A quick tutorial for any beginners out there looking to expand your photographic knowledge and produce more dynamic and compelling photographs with your present camera. My desired outcome with this tutorial is to get novice photographers out of the program (automatic) mode of their cameras and understand some basic photographic concepts.
Depth of Field or as I like to call it Depth of Focus and it’s relationship with your cameras aperture can be a bit confusing for the novice photographer. I will start this tutorial with giving you my layman’s definition of DOF(Depth of Field) and then explain how to manipulate your camera’s settings to achieve a shallow DOF you see in these photos.
Depth of Field or Depth of Focus (as I like to call it) can be defined as the amount of focus attained from the foreground of an image to the background of an image. It can either be shallow DOF or deep DOF. For today’s tutorial we will only concentrate on shallow DOF.
Each of these images represents a photo with shallow DOF. I’ve managed to separate the first baluster from the rest by setting my cameras aperture to f2.8 and positioning my focal point in my cameras viewfinder to the closest architectural feature.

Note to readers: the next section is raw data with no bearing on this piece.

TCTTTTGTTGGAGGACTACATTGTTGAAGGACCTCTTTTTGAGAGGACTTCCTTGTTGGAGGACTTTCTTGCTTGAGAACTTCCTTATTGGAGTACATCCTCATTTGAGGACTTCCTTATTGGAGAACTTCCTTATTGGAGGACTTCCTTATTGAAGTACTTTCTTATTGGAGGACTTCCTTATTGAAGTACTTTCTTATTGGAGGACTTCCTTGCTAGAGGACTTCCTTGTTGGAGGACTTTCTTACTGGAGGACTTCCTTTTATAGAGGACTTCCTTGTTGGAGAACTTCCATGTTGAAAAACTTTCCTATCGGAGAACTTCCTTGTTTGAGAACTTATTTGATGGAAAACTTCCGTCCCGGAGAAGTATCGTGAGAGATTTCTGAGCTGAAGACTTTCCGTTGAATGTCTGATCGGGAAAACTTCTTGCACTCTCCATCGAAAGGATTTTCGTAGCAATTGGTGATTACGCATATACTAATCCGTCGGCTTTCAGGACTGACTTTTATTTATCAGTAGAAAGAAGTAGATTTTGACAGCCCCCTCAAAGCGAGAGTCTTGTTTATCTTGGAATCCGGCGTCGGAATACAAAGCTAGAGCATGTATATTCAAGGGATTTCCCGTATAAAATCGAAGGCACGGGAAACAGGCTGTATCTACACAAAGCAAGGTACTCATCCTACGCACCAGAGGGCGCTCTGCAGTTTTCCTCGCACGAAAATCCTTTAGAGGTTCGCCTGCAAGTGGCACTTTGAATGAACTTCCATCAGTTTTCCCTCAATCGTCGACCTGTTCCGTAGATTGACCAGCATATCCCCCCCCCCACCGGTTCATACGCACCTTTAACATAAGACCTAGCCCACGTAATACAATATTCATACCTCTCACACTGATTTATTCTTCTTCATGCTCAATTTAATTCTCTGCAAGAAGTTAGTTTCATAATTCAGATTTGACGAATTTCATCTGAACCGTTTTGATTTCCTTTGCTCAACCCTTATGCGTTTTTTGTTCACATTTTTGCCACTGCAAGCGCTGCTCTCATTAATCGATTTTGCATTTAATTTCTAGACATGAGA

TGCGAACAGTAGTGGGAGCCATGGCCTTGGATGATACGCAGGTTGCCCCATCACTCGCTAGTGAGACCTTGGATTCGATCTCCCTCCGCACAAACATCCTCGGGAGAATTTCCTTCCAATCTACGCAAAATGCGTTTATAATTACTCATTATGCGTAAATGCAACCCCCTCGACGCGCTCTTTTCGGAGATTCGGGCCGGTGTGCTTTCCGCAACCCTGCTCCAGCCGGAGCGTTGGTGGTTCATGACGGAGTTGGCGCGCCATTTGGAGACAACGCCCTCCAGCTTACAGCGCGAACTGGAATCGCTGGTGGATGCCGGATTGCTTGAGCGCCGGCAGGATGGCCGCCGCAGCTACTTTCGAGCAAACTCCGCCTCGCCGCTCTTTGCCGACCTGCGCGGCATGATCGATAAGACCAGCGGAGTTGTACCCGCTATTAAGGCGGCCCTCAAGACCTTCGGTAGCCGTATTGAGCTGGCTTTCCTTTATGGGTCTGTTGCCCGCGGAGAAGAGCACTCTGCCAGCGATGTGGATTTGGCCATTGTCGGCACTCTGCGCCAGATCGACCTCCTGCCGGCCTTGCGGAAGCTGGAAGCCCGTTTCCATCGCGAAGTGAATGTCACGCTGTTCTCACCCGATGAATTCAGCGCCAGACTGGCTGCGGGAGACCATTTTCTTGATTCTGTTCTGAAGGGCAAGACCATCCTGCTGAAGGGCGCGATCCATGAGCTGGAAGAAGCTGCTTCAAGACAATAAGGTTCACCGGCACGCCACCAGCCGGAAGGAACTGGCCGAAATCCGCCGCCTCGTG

So, how do you do this? I will try to make it as simple as possible….
- Use AV (Aperture Priority) or M (Manual) setting on the Mode dial.
- Set Aperture to the lowest f-stop possible… 1.8 to 3.2 or as low as possible.
Easy way to remember this # in relationship to the amount of focus desired…..
Low number= little in focus…… Large number= lots in focus
- Photographer should be as close to subject as desired.
- Subject should be as far away from background as possible.
I will stop here in order for the viewers to assimilate this bit of information, ask questions and most importantly- get out and shoot, (IMHO) the quickest way to learn. Please feel free to post your questions in the comments box as well as links to your practice shots if you’d like me to critique your results. I’d love to see your work!